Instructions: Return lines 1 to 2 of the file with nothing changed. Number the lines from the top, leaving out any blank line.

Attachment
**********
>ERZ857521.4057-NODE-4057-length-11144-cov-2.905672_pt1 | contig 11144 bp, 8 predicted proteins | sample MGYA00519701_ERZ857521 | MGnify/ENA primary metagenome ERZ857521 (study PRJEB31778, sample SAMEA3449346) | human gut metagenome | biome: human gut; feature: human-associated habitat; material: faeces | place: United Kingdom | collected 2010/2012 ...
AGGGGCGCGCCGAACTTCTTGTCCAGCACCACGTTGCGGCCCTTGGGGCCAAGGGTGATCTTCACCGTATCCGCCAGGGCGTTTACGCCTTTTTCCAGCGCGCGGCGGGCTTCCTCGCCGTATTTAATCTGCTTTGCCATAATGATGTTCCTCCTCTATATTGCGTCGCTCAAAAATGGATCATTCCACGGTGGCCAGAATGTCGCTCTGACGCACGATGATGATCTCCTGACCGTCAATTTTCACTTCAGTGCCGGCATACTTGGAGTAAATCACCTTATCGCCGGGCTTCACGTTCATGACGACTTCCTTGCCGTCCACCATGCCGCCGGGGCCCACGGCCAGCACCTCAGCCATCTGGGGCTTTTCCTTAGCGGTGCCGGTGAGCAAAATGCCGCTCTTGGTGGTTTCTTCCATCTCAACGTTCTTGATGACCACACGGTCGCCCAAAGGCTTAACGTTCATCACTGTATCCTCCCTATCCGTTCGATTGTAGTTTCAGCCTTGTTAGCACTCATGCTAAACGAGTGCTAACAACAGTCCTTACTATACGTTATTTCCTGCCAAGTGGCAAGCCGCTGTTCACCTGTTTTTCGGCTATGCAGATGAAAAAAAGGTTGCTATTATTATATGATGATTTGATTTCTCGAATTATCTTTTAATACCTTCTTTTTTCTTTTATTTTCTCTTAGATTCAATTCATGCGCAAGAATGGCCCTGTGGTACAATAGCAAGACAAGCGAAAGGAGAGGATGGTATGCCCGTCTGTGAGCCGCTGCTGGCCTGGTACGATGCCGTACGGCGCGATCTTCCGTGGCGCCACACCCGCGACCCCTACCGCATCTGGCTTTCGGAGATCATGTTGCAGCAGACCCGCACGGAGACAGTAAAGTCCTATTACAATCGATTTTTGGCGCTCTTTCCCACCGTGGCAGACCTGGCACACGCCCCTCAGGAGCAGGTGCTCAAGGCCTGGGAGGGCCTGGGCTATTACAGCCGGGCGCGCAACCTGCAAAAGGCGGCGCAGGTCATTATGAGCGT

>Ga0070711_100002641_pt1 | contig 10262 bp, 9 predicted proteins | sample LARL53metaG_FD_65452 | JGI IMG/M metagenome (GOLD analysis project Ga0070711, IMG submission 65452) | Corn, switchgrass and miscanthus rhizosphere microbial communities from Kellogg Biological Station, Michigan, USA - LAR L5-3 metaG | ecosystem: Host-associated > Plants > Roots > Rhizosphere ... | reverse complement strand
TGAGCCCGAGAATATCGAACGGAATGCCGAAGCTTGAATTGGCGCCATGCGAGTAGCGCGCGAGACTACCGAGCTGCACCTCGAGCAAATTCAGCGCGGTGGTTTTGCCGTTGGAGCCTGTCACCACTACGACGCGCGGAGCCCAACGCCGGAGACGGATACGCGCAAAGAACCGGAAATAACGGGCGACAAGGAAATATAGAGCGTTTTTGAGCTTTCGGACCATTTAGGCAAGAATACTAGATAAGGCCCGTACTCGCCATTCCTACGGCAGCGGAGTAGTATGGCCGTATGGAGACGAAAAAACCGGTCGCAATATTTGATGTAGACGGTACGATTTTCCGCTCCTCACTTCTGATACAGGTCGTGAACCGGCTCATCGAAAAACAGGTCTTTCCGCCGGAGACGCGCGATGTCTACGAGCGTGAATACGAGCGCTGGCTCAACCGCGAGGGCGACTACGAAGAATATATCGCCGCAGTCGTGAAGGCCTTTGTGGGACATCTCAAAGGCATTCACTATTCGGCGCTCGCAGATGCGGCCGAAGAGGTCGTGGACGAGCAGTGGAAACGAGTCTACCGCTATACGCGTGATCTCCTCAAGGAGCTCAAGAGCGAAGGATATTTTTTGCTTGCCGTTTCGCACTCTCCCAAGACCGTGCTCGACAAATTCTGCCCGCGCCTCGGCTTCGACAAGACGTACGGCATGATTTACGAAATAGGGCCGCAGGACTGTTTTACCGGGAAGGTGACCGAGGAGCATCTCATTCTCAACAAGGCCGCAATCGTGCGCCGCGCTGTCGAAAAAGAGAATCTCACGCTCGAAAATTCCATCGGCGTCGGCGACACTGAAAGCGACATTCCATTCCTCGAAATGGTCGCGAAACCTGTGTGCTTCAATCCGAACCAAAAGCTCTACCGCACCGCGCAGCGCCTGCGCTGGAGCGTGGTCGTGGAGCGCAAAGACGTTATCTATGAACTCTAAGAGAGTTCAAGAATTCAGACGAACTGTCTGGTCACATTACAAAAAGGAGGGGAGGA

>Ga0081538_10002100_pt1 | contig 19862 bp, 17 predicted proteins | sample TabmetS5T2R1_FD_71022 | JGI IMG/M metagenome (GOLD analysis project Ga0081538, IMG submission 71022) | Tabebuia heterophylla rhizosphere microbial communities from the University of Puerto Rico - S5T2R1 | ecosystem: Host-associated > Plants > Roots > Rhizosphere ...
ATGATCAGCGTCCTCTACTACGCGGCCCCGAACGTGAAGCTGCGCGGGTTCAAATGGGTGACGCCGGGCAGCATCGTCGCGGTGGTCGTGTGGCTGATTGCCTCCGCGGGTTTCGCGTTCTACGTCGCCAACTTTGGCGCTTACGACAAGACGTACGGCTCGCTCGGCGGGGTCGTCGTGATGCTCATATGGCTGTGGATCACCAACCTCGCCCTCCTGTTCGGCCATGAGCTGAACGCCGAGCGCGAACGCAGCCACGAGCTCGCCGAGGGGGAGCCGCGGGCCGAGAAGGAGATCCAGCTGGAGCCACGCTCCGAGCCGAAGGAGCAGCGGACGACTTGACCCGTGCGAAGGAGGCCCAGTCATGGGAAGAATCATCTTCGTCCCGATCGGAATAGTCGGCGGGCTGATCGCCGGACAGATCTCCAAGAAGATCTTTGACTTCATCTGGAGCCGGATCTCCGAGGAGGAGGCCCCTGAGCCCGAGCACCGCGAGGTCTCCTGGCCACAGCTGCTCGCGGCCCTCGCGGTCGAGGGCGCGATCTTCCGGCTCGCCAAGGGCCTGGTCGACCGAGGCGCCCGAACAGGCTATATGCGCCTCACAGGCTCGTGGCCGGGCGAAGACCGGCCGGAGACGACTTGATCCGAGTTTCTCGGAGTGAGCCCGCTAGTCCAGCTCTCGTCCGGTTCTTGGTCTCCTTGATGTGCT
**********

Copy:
>ERZ857521.4057-NODE-4057-length-11144-cov-2.905672_pt1 | contig 11144 bp, 8 predicted proteins | sample MGYA00519701_ERZ857521 | MGnify/ENA primary metagenome ERZ857521 (study PRJEB31778, sample SAMEA3449346) | human gut metagenome | biome: human gut; feature: human-associated habitat; material: faeces | place: United Kingdom | collected 2010/2012 ...
AGGGGCGCGCCGAACTTCTTGTCCAGCACCACGTTGCGGCCCTTGGGGCCAAGGGTGATCTTCACCGTATCCGCCAGGGCGTTTACGCCTTTTTCCAGCGCGCGGCGGGCTTCCTCGCCGTATTTAATCTGCTTTGCCATAATGATGTTCCTCCTCTATATTGCGTCGCTCAAAAATGGATCATTCCACGGTGGCCAGAATGTCGCTCTGACGCACGATGATGATCTCCTGACCGTCAATTTTCACTTCAGTGCCGGCATACTTGGAGTAAATCACCTTATCGCCGGGCTTCACGTTCATGACGACTTCCTTGCCGTCCACCATGCCGCCGGGGCCCACGGCCAGCACCTCAGCCATCTGGGGCTTTTCCTTAGCGGTGCCGGTGAGCAAAATGCCGCTCTTGGTGGTTTCTTCCATCTCAACGTTCTTGATGACCACACGGTCGCCCAAAGGCTTAACGTTCATCACTGTATCCTCCCTATCCGTTCGATTGTAGTTTCAGCCTTGTTAGCACTCATGCTAAACGAGTGCTAACAACAGTCCTTACTATACGTTATTTCCTGCCAAGTGGCAAGCCGCTGTTCACCTGTTTTTCGGCTATGCAGATGAAAAAAAGGTTGCTATTATTATATGATGATTTGATTTCTCGAATTATCTTTTAATACCTTCTTTTTTCTTTTATTTTCTCTTAGATTCAATTCATGCGCAAGAATGGCCCTGTGGTACAATAGCAAGACAAGCGAAAGGAGAGGATGGTATGCCCGTCTGTGAGCCGCTGCTGGCCTGGTACGATGCCGTACGGCGCGATCTTCCGTGGCGCCACACCCGCGACCCCTACCGCATCTGGCTTTCGGAGATCATGTTGCAGCAGACCCGCACGGAGACAGTAAAGTCCTATTACAATCGATTTTTGGCGCTCTTTCCCACCGTGGCAGACCTGGCACACGCCCCTCAGGAGCAGGTGCTCAAGGCCTGGGAGGGCCTGGGCTATTACAGCCGGGCGCGCAACCTGCAAAAGGCGGCGCAGGTCATTATGAGCGT